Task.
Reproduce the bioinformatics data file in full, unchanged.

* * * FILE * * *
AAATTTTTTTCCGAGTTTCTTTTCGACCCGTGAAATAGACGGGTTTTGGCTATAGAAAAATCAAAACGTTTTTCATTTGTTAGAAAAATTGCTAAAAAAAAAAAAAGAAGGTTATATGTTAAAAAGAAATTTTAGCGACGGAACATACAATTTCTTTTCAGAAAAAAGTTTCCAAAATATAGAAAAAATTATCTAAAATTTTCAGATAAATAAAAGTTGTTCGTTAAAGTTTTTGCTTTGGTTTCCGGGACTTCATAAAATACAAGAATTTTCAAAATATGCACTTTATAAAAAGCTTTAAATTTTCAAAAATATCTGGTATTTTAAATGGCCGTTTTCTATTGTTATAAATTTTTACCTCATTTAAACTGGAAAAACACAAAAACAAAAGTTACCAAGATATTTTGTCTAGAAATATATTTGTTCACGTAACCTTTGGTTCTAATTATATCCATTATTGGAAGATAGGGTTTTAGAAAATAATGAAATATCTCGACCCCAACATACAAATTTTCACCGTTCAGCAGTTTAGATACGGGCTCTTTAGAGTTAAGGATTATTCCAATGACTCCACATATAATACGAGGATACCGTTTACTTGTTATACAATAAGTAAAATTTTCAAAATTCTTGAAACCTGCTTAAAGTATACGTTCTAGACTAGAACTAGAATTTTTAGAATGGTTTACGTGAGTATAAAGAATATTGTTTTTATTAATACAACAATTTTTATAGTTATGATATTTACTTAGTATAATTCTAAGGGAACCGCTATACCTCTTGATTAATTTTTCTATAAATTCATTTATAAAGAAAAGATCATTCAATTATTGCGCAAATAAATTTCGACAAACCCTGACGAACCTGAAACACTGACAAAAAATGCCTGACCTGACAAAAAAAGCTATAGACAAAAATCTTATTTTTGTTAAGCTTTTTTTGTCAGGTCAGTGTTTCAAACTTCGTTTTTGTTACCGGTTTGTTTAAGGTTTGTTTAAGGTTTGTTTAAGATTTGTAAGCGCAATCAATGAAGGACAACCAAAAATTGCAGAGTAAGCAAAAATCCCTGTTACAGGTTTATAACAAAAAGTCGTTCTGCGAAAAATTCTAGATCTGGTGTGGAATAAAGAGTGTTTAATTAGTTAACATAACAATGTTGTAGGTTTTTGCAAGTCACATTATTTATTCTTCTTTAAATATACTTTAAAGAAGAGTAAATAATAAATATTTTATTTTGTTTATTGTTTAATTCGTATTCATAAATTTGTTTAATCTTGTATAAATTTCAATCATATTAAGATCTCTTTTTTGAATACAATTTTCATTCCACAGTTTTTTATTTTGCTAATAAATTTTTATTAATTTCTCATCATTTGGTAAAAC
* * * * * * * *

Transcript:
AAATTTTTTTCCGAGTTTCTTTTCGACCCGTGAAATAGACGGGTTTTGGCTATAGAAAAATCAAAACGTTTTTCATTTGTTAGAAAAATTGCTAAAAAAAAAAAAAGAAGGTTATATGTTAAAAAGAAATTTTAGCGACGGAACATACAATTTCTTTTCAGAAAAAAGTTTCCAAAATATAGAAAAAATTATCTAAAATTTTCAGATAAATAAAAGTTGTTCGTTAAAGTTTTTGCTTTGGTTTCCGGGACTTCATAAAATACAAGAATTTTCAAAATATGCACTTTATAAAAAGCTTTAAATTTTCAAAAATATCTGGTATTTTAAATGGCCGTTTTCTATTGTTATAAATTTTTACCTCATTTAAACTGGAAAAACACAAAAACAAAAGTTACCAAGATATTTTGTCTAGAAATATATTTGTTCACGTAACCTTTGGTTCTAATTATATCCATTATTGGAAGATAGGGTTTTAGAAAATAATGAAATATCTCGACCCCAACATACAAATTTTCACCGTTCAGCAGTTTAGATACGGGCTCTTTAGAGTTAAGGATTATTCCAATGACTCCACATATAATACGAGGATACCGTTTACTTGTTATACAATAAGTAAAATTTTCAAAATTCTTGAAACCTGCTTAAAGTATACGTTCTAGACTAGAACTAGAATTTTTAGAATGGTTTACGTGAGTATAAAGAATATTGTTTTTATTAATACAACAATTTTTATAGTTATGATATTTACTTAGTATAATTCTAAGGGAACCGCTATACCTCTTGATTAATTTTTCTATAAATTCATTTATAAAGAAAAGATCATTCAATTATTGCGCAAATAAATTTCGACAAACCCTGACGAACCTGAAACACTGACAAAAAATGCCTGACCTGACAAAAAAAGCTATAGACAAAAATCTTATTTTTGTTAAGCTTTTTTTGTCAGGTCAGTGTTTCAAACTTCGTTTTTGTTACCGGTTTGTTTAAGGTTTGTTTAAGGTTTGTTTAAGATTTGTAAGCGCAATCAATGAAGGACAACCAAAAATTGCAGAGTAAGCAAAAATCCCTGTTACAGGTTTATAACAAAAAGTCGTTCTGCGAAAAATTCTAGATCTGGTGTGGAATAAAGAGTGTTTAATTAGTTAACATAACAATGTTGTAGGTTTTTGCAAGTCACATTATTTATTCTTCTTTAAATATACTTTAAAGAAGAGTAAATAATAAATATTTTATTTTGTTTATTGTTTAATTCGTATTCATAAATTTGTTTAATCTTGTATAAATTTCAATCATATTAAGATCTCTTTTTTGAATACAATTTTCATTCCACAGTTTTTTATTTTGCTAATAAATTTTTATTAATTTCTCATCATTTGGTAAAAC